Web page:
That’s why the vitriolic language in today’s political discourse makes me shake my head. I feel like people are being manipulated, that opportunists are taking advantage of the fact that in a time with so much uncertainty for so many Americans it is easy to grab at visceral fears and say "those other people are the problem -- hate and fear them." I am not so worried about myself, but I worry and fear a great deal for the Muslim American kids in elementary, middle, and high school who are already struggling (as all kids do) to define their multiple identities and who cannot help but feel that there are those in America who might hate them for who they are. I have a three-year old boy and I had hoped, when I was growing up, that by the time he went through school, being Muslim would not feel so "weird" and "different" for him as it did for me -- that he would not have as much explaining to do. Now I have to add the hope that he will not feel hated. That is the heart-breaking thing as a parent.
As a doctor in public service, I have had the privilege of taking care of people from all walks of life -- and I have appreciated that regardless of background, socioeconomic status, religion, etc., we all are connected by our fundamental desire to be human, to be happy and healthy, and to have a fulfilling and productive life. I take great pride in this work.
I also take great pride in the fact that I am a Muslim American. But as Muslim American, I have experienced discrimination both in obvious and subtle ways. I have had the experience of getting threatening hate calls and individuals saying offensive things in response to my religious affiliation. And while these incidents have been emotionally upsetting, I have been able to rationalize those incidents as a reaction by those on the fringes who are being manipulated by what they see and hear on television. What I find most difficult is the subtle discrimination I face as a Muslim American, as a women, and as a person-of-color every day. I have to work extra hard to make sure others around me recognize me first and foremost as a proud American serving her country along with other facets of myself.
America gave my parents opportunity to give my siblings and me a better life. I was taught to value its freedoms and pay-it-forward.
That’s why the current rhetoric against Muslim Americans makes me so mad, especially the discourse that somehow claims that we are "un-American" in our values. As immigrants, my parents made much effort to make sure that we had an appreciation of our past heritage and an understanding of our faith; however, they instilled in my siblings and me a great sense of pride and gratitude in being American. America gave my parents opportunity to give my siblings and I a better life. I was taught to value its freedoms and pay-it-forward. To have my patriotism and my dedication to this country questioned because of my faith disrupts my sense of belonging.
However, during my last few years working in government and at the White House, I have seen the power the President’s leadership has in bringing people from all different disciplines together to work in government and solve challenging problems. It has been such a satisfying experience to work with a diverse group of smart, dedicated colleagues who everyday are trying to make this country and the world a better place.
Unfortunately, my family and I have experienced discrimination and xenophobia most of our lives. I was born in Texas and spent most of my childhood in a small city, where we had to travel three hours just to get a major city with a Muslim population. A lot of the discrimination I faced growing up was not ill-intentioned or deliberate; it was a lack of exposure or understanding. As I moved into my adult life, I think I became more aware of it and it also became more prevalent and frankly, more ill-intentioned. I’ve been told to go back to my country or called a terrorist more times than I can even count. I’ve faced bigotry, stereotypes, and mistreatment in positions of employment, where I’m treated differently, mischaracterized, or my ability is questioned because of my faith or because of what I look like.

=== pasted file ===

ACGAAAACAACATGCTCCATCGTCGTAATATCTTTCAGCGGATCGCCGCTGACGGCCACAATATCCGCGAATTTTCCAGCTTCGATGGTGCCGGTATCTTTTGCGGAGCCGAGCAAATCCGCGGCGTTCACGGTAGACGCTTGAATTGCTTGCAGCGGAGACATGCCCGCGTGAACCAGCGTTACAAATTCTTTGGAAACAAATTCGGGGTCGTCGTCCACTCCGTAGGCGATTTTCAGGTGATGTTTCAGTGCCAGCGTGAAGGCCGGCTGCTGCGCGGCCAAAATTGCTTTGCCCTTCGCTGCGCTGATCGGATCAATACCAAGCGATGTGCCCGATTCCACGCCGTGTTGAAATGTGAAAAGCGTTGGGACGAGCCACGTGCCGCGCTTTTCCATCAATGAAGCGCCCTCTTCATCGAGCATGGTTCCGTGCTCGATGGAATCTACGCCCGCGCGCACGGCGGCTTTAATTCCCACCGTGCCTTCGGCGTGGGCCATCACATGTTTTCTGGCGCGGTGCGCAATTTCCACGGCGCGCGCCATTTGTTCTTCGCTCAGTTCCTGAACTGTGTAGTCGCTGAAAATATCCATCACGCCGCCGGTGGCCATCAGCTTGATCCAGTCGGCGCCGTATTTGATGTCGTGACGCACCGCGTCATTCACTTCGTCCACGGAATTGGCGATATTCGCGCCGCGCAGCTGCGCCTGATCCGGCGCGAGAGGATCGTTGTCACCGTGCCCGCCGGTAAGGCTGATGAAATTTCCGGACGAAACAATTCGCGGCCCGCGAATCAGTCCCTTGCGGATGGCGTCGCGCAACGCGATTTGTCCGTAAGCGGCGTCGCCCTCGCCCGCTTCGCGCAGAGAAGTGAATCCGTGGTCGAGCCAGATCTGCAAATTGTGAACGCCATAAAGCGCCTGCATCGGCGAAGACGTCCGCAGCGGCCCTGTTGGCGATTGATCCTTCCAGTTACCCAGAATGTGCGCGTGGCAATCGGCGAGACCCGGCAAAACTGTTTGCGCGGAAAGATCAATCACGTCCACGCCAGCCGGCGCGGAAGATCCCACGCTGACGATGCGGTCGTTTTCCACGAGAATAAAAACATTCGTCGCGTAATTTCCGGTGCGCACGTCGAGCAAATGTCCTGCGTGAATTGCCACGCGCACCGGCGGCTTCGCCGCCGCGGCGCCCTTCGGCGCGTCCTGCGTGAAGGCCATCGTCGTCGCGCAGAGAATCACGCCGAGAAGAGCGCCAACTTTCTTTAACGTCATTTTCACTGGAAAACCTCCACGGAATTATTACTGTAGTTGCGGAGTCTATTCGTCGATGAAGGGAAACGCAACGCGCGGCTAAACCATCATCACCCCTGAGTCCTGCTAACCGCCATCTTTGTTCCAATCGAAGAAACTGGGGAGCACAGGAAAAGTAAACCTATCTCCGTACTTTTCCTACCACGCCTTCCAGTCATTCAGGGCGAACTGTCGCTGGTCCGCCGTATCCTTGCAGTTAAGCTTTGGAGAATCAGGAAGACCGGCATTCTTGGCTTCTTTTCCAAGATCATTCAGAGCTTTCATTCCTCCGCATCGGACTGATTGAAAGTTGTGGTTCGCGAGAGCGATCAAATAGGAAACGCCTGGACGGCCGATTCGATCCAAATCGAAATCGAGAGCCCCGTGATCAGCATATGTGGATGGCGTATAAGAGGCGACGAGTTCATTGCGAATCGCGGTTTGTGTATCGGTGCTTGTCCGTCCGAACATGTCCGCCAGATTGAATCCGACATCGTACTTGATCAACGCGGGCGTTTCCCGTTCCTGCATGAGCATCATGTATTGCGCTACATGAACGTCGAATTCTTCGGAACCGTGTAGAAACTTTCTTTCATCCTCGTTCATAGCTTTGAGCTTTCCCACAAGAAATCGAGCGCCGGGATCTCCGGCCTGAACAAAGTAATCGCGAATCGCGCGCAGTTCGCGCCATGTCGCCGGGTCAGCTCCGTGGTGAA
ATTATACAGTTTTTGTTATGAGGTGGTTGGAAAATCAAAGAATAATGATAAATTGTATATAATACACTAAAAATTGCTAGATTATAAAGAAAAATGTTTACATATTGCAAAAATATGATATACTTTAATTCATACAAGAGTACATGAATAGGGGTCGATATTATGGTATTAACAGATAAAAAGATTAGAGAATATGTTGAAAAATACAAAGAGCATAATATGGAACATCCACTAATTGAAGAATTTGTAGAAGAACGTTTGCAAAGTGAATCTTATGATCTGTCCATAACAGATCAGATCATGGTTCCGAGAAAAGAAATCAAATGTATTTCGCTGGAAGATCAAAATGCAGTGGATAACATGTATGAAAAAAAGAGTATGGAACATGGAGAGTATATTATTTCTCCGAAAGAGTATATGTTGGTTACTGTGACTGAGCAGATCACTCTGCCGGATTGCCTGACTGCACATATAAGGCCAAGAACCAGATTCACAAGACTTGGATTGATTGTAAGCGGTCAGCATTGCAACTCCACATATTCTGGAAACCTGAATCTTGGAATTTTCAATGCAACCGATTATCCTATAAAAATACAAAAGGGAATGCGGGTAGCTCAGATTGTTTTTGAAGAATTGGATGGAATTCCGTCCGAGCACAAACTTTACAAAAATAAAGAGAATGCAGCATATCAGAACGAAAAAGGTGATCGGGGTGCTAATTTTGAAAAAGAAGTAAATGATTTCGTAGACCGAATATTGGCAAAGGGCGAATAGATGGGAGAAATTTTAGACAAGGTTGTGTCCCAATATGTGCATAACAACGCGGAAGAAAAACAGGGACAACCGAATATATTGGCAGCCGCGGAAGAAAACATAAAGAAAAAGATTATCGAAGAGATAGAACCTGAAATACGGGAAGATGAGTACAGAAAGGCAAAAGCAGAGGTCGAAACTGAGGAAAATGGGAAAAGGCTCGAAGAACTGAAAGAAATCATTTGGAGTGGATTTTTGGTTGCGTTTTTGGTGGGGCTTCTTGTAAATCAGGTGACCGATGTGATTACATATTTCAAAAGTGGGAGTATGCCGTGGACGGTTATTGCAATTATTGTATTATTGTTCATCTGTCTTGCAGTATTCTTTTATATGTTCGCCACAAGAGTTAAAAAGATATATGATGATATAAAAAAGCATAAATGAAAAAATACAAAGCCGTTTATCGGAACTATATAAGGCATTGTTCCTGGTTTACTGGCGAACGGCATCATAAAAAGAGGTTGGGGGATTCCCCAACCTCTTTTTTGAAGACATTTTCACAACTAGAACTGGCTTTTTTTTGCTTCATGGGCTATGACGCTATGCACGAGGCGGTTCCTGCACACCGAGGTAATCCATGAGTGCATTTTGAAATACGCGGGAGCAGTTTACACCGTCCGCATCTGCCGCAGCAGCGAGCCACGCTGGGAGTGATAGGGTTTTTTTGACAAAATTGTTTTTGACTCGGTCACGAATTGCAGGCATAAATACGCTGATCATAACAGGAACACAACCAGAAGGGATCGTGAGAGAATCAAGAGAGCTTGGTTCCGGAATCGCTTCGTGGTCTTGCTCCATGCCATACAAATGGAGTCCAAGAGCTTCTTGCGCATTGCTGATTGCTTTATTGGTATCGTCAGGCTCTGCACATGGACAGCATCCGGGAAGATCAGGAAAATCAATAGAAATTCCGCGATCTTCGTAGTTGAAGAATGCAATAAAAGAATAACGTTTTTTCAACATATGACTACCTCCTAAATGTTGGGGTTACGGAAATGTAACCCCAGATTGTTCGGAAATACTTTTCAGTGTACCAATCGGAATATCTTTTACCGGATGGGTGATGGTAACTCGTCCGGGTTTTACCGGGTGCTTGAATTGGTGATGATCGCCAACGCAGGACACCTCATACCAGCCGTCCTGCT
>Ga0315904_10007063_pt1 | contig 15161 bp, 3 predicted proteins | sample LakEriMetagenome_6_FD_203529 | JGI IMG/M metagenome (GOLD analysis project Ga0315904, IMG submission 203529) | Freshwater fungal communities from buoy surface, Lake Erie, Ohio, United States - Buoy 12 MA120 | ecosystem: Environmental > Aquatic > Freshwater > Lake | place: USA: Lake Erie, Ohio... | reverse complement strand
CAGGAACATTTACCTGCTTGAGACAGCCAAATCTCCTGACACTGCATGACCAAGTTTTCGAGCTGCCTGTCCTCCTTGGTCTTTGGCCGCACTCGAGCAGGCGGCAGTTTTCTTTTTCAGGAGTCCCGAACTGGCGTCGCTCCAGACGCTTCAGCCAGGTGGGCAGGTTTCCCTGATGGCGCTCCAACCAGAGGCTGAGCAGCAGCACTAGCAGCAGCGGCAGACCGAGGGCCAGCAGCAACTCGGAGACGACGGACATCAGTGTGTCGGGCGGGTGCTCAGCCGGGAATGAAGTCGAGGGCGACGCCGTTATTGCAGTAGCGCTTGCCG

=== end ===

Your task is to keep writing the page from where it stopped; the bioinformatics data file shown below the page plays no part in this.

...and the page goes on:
I’ve faced bigotry, stereotypes, and mistreatment in positions of employment, where I’m treated differently, mischaracterized, or my ability is questioned because of my faith or because of what I look like.
The painful language we hear today from too many political leaders is not new to me. But what is new to me is the level of acceptability and the support for these statements. We have reached a new low when people publicly support these statements and see no wrong in them. It’s true, we used to live in a time of political correctness when people knew what not to say. But, at least they knew those statements were wrong. It’s heartbreaking to see people stand by while others try to take us backwards from the progress we’ve made. It violates everything that I know America to be, everything we have been historically, and everything we can be.
This is why I have worked on social justice issues most of my career and went to law school with that intention. I spent many years assisting women survivors of abuse. Given my background and the fact that I speak Spanish, the majority of my clients were immigrants and several of them were Muslim. Witnessing the injustice that my clients faced on a daily basis and the ways in which some of our systems required change to really benefit the people who needed them most, I decided to move to DC and shift over to policy advocacy. Advocacy happens in so many forms, from the inside out and from the top to the bottom. There is great value in all avenues for change and I truly believe that we must pursue change at every angle in order to achieve it. If ever there was a time that I wanted to pursue change from the inside -- when I believed that change was really possible -- it is under this President.
I was born in Somalia, but mostly what I remember are flashes of a carefree child, happily unaware of the world beyond the Utanga Refugee Camp in Kenya. About half a mile from our UNHCR-issued blue tent was the fence that surrounded the camp. Beyond the fence was an endless blue horizon of ocean. If you stood close enough, on the slight precipice before the fence, you could see where the beach welcomed the waves. I never saw any people down there, but sometimes I would catch the sight of boats with colorful sails drifting out to sea.